Maverick Life


Artistic expression: Embracing unpolished work, dialogue and healing

Artistic expression: Embracing unpolished work, dialogue and healing
Left, Andile Phewa top centre, Jojo Guacha right, Dada Khanyisa Background. (Photo: supplied)

In Salt River, Cape Town, a group of local artists have carved out a space for artistic expression, engagement and discussion beyond the confines of traditional gallery spaces.

Tucked between a local travel company and a motor-parts store, a white door reveals a wooden staircase that leads to The Mutha_Ship Landing, a multidisciplinary project space in the heart of industrial Salt River. 

“When I look out of the window, it feels so extraterrestrial. From here you’re seeing industry, you’re seeing the moving parts of the machinery of this country, but you’re also hearing the call to prayer. It’s a strange feeling,” says Julie Nxadi, one of the co-creators and organisers of The Mutha_Ship Landing.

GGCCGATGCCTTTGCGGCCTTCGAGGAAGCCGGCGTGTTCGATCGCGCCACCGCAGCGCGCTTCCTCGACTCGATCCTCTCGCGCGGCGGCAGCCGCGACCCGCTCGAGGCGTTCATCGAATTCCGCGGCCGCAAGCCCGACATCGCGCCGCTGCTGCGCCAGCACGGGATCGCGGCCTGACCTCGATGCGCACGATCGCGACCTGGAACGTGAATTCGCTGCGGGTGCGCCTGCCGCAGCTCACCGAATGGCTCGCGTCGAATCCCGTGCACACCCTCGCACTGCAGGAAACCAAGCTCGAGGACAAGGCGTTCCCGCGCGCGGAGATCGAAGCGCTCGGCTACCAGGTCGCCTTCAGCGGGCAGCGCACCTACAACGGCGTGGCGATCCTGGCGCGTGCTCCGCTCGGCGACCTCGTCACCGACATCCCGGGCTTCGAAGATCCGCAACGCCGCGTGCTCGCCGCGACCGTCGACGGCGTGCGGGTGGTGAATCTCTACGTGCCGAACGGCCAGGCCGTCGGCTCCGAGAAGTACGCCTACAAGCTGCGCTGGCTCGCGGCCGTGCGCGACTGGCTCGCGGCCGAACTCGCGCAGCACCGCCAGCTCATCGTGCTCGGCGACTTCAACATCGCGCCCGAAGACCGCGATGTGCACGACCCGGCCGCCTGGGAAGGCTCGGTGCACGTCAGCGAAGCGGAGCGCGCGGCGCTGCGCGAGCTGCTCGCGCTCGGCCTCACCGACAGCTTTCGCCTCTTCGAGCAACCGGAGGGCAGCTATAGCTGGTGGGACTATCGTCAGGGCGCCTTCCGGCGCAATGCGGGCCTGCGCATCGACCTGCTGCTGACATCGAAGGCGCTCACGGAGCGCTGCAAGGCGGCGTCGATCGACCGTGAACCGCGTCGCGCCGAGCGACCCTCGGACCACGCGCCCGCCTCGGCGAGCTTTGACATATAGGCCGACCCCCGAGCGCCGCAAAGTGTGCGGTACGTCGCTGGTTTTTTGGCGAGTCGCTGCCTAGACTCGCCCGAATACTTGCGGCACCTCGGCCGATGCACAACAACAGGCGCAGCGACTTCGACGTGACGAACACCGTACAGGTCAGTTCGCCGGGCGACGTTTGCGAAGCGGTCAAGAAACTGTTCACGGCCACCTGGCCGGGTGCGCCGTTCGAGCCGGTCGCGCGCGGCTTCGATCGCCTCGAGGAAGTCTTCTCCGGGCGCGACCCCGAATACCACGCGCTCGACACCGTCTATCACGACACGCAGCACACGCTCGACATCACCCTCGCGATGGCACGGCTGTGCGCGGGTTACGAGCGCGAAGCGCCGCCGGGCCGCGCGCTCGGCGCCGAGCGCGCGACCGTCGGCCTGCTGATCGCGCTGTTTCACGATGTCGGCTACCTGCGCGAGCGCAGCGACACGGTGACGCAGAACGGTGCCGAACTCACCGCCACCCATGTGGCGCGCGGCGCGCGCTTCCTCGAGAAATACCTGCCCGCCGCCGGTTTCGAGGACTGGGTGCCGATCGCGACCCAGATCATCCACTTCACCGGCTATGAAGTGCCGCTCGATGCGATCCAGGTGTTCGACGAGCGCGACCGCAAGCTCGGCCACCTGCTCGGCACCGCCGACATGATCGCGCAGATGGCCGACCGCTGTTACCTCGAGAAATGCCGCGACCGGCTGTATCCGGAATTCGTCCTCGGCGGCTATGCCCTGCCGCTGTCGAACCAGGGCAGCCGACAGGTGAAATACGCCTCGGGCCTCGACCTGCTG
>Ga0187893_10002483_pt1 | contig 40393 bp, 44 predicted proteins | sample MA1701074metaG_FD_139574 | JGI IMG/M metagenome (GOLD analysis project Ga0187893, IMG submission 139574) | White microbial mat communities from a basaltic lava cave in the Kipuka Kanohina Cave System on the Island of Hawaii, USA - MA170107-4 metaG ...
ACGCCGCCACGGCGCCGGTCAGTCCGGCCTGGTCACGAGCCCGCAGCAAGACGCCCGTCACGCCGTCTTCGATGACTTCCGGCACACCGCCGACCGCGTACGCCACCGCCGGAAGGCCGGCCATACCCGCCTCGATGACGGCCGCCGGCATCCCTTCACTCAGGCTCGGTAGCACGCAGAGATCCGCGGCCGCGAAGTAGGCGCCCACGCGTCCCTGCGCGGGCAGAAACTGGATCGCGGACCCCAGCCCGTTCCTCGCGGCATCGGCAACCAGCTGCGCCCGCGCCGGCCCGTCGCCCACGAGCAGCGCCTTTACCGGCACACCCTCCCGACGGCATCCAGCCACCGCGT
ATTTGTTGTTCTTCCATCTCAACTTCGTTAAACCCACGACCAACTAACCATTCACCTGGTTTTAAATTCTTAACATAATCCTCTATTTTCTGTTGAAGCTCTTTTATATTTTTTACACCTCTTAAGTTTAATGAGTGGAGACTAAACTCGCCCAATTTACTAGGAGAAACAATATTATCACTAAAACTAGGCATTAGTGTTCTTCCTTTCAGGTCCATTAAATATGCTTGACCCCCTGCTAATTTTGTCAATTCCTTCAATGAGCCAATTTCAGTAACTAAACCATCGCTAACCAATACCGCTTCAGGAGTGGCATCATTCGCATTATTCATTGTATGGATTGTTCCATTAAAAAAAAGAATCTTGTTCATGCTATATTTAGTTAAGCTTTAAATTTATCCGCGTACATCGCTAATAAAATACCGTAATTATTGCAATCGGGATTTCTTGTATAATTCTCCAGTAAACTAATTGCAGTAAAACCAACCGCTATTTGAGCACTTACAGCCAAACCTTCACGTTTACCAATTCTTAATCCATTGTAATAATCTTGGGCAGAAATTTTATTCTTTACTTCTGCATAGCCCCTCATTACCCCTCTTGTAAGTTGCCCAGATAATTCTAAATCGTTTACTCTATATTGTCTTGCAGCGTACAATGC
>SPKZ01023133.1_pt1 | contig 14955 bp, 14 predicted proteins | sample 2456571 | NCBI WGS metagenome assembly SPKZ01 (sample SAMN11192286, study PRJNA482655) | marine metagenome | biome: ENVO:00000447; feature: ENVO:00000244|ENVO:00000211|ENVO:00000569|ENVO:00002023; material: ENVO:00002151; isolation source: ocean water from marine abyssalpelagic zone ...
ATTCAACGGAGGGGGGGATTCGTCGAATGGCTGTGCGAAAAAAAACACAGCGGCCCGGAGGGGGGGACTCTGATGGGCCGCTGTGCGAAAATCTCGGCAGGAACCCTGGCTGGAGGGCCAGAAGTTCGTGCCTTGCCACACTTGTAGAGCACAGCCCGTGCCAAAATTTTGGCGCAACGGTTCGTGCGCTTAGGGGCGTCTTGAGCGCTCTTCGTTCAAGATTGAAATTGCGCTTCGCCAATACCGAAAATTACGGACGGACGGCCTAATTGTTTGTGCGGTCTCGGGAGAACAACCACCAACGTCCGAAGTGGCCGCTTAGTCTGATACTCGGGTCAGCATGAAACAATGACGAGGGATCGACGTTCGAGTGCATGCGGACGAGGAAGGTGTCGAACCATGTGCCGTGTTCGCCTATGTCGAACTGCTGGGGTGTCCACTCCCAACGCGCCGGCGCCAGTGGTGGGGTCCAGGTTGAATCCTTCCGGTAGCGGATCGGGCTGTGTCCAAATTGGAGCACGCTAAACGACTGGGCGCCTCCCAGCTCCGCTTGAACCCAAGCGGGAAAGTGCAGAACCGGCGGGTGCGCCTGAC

Situated in the heart of industrial Salt River, a predominantly Muslim area in the City of Cape Town, The Mutha_Ship Landing aims to create a home for artists, curators, buyers and audiences beyond the confines of traditional gallery spaces. (Photo: Leila Dougan)